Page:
As it was lunch time at most of the offices at that time, there was lot of rush at the hotel. We had to purchase meal tickets at the counter. I found two queues in the hotel and was about to join one of them when Kamath warned me that I was going for the wrong one. One of the queues was for meal tickets while the other was of those who had finished their meals and were in the queue to reach the wash basin to wash hands. I had chosen the second queue!
I was about to purchase two tickets when Kamath told me that in Bombay there was no such practice. The people were accustomed to ‘military’ (Tera-Tera and Mera-Mera) system of spending for only themselves. After getting the tickets one had to stand at the back of a seat near the table where another person was having his lunch. This was a different type of queue again. One had to select a particular seat depending on which item the previous occupant was eating at that time. If he is in ‘rasam-stage’, it would mean that he had just started and would take his own time to finish. On the other hand if one is in ‘curds-stage’, he is about to wind up. We had to choose the later seat for standing behind so that we could occupy the seat at the earliest. After finishing the meals one had to join the queue for wash-basin. I found the system highly patience-testing and irritating. It was very difficult to have a person standing behind you and watching you closely when you are eating your food. But that was it. The typical Fort-Bombay culture! I got accustomed to it in due course. I should mention here that the quality of meals was quite good and the charge was also reasonable.
The area in which our office was located was known as Fort area extending from VT station to Church Gate station. Our bank had a number of branches and offices in the area. The branches included the Fort branch, Tamarind Lane branch and Fort-market branches. The offices included the circle (zonal) office, foreign department, A/Cs & investment department and a currency chest. This area had the major branches/ offices of all other banks including RBI, India Mint and Bombay Stock Exchange. With the landmark Gate Way of India located nearby, this area was a commercial-hub of Bombay in those days. Most of the offices worked from 10 am to 5 pm, while the bank branches worked from 11 am to 6 pm.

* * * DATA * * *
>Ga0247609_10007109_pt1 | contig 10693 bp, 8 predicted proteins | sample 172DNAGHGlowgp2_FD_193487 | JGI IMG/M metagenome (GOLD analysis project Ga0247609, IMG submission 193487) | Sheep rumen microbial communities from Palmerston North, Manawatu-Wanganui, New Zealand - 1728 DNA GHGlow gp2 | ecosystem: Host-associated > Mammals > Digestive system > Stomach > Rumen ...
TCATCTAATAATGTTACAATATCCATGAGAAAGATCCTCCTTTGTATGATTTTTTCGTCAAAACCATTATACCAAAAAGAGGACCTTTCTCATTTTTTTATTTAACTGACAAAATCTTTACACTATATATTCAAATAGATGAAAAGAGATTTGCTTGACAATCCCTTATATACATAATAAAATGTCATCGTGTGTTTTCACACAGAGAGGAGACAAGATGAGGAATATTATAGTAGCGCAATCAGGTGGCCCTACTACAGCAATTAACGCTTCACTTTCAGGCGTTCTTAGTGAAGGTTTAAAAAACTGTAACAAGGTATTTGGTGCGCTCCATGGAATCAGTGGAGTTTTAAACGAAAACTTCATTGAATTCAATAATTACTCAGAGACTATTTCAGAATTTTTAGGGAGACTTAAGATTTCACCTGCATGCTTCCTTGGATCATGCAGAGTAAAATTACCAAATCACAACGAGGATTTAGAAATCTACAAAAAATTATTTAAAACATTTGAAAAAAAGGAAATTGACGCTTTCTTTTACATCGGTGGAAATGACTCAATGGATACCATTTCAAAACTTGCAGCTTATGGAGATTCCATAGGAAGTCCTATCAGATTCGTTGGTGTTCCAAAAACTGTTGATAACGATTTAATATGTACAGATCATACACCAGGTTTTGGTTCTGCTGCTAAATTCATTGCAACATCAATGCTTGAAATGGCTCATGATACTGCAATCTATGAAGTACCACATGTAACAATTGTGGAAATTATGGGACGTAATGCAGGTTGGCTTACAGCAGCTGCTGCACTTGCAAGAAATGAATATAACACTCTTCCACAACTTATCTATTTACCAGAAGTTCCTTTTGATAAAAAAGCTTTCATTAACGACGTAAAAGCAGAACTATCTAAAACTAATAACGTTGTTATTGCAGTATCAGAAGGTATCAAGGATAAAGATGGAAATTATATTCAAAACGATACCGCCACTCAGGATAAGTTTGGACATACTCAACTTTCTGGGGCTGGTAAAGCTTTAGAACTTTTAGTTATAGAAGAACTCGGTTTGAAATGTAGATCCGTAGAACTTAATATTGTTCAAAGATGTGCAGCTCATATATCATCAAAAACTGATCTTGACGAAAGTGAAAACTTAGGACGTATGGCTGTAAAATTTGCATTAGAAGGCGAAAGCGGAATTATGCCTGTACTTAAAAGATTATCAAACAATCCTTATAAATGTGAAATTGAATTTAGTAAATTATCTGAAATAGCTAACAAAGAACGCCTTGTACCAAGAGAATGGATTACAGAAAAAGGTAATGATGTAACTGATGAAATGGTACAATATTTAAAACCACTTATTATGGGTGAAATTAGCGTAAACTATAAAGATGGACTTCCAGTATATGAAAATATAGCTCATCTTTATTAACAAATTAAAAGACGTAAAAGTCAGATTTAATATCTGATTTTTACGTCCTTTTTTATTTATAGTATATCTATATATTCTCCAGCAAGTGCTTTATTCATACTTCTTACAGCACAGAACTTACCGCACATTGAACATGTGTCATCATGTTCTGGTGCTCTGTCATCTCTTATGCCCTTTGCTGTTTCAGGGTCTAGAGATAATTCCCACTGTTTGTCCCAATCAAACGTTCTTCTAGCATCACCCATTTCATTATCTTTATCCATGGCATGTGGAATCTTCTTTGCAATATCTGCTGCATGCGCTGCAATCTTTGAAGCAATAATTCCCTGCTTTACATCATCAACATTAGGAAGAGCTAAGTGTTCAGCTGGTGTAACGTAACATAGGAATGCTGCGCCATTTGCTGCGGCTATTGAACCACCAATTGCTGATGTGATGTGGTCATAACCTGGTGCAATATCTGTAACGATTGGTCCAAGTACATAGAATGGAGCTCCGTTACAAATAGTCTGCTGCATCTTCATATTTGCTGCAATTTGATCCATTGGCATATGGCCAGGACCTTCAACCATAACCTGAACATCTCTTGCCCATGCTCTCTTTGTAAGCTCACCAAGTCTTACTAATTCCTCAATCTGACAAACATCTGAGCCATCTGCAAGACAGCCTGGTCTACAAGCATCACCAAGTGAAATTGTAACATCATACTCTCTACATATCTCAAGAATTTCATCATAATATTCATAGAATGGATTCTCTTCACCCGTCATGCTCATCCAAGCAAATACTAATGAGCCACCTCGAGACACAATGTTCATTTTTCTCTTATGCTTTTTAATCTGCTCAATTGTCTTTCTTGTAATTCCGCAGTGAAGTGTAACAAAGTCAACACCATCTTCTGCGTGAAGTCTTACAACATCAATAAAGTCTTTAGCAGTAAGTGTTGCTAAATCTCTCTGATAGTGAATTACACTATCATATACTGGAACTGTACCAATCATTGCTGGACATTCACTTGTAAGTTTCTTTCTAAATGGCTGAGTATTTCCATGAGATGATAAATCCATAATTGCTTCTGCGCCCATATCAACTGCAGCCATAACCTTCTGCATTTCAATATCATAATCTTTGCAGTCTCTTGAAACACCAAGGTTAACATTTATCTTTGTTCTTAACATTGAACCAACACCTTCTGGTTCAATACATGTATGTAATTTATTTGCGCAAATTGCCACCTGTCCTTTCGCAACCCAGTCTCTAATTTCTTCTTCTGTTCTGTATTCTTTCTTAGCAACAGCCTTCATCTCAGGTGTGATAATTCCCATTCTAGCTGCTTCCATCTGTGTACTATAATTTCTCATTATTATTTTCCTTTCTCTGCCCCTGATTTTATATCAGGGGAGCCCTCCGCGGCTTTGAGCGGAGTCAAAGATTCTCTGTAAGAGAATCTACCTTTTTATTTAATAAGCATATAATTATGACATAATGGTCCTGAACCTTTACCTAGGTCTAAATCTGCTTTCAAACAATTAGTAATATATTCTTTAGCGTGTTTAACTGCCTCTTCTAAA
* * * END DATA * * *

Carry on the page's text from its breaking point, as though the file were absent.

I visited our circle office in the afternoon and met an officer who was in-charge of allotment of quarters for officers. I got my name registered in the waiting list. I was told that the bank had quarters in Versova, Malad, Bandra and Santacruz and I had to wait for my turn. The officer was very unhelpful and could not throw any light as to when I could expect an allotment.
I was back at my hotel by 7 pm. I had been told in the office that I could have my dinner at the famous Rama Nayak’s Hotel, which was located just outside the platform number four at the Matunga central Railway station. I took my food there. This hotel had a history of being the first original Udupi hotel in Bombay. The food was indeed very tasty and reasonably priced. The cleanliness, quality of both food and service were also excellent. I decided to have my food there till I was at Matunga.
My Karnataka-room mate enquired me about my first day in the Bombay-office. I told him that my real inspection duty would start from next day. When he came to know that bank-quarters were located at Versova, Malad, Bandra and Santa Cruz, he was extremely happy. He told me that all the suburbs were excellent and serviced by the efficient Western Railways. I went to sleep thinking about my first day of working as an inspector in the bank.
------- (To be continued)
A V Krishnamurthy
26th April, 2009